Causes of the French Revolution
On July 14, 1789 a large mob stormed the Bastille, and killed the commander and some other soldiers. The fall of the Bastille marked the beginning of the French Revolution, and was a symbol to the people of France representing years of abuse by the monarchy. Also, this event served as a wake-up call to King Louis XVI. Unlike any other short protest or riot, this event actually challenge to the regime. As the French Revolution progressed, French society underwent a transformation as feudal, religious, and aristocratic privileges disappeared and the ancien régime were abruptly overthrown under the fundamental principle of "Liberté, égalité, fraternité". Although there are many causes to the French Revolution, the three main ones are: the mismanagement of the economy, the pressure of taxes placed primarily onto the third estate, and the spark from Enlightenment ideas and the American Revolution. These events set a fire in France that could no longer be contained. It spread through France like a wildfire.
The first cause to the French Revolution was the mismanagement of the economy. Louis XIV had left France deeply in debt with his extravagant spending. France’s Involvement in the Seven Years’ War and American Revolution put it deeper down the hole. Costs had generally risen during the 1700’s and the lavish court soaked up millions. The government borrowed more and more money to bridge the gap between income and expenses. Years of deficit spending, or spending more than the income, was taking its toll on the country’s treasury. By 1789, half of the country’s income from taxes went to paying the interest on this debt. Louis XVI was forced to raise taxes to pay back the debts, leading to further tension and revolt. The first cause to the French Revolution was the pressure that taxes placed onto the Third Estate, or anyone that wasn’t nobility or clergy. This included the wealthier middle class, or bourgeoisie, and the extremely poor...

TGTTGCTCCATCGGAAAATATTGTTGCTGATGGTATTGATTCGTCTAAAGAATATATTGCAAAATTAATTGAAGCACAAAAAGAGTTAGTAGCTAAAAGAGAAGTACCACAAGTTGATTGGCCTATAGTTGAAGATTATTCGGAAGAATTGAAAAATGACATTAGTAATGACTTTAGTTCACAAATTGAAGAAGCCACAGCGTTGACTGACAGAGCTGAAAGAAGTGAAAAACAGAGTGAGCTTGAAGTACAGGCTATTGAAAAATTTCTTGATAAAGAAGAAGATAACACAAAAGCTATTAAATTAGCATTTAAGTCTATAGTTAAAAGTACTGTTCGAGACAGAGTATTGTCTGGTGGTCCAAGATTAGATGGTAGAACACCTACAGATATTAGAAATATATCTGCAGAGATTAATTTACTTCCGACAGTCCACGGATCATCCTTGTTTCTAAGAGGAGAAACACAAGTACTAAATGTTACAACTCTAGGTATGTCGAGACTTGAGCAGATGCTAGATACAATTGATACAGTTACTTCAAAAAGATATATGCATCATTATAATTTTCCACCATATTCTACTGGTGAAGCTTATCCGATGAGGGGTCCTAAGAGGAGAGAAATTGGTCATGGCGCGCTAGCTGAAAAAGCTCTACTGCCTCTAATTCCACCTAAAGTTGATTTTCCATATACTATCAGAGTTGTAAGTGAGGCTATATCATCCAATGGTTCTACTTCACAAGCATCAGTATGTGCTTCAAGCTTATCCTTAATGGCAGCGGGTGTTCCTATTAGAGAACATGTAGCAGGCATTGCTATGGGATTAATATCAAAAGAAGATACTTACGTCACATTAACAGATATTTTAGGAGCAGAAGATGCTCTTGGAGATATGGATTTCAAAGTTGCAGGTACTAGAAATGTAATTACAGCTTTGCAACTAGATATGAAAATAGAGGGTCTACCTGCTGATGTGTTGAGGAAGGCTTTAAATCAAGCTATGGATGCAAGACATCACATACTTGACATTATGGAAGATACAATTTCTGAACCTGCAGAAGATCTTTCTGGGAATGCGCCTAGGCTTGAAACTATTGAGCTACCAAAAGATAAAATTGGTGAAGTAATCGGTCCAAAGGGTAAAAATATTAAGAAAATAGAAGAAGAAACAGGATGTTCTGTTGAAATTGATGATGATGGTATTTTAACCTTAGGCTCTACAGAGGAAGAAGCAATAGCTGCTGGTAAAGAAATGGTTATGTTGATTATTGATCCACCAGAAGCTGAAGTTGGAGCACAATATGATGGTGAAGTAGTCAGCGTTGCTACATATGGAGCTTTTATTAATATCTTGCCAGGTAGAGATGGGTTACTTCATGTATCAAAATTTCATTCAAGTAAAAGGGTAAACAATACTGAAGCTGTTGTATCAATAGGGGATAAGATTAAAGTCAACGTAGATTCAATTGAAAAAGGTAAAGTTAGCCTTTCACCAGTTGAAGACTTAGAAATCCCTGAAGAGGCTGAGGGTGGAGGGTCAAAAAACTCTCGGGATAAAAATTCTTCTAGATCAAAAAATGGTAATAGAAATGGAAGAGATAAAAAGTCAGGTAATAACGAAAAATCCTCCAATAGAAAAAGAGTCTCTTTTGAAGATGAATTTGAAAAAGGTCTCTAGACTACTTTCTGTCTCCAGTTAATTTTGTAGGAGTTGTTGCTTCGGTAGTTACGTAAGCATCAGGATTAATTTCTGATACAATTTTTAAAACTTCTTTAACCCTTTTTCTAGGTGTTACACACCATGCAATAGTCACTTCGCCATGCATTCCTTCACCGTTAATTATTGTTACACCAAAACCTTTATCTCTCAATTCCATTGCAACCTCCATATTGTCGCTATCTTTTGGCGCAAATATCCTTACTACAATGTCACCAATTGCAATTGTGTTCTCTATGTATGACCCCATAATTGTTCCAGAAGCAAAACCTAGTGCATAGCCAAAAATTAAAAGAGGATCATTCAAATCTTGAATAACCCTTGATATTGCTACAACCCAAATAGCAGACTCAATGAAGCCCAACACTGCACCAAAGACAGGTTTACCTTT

Please join StudyMode to read the full document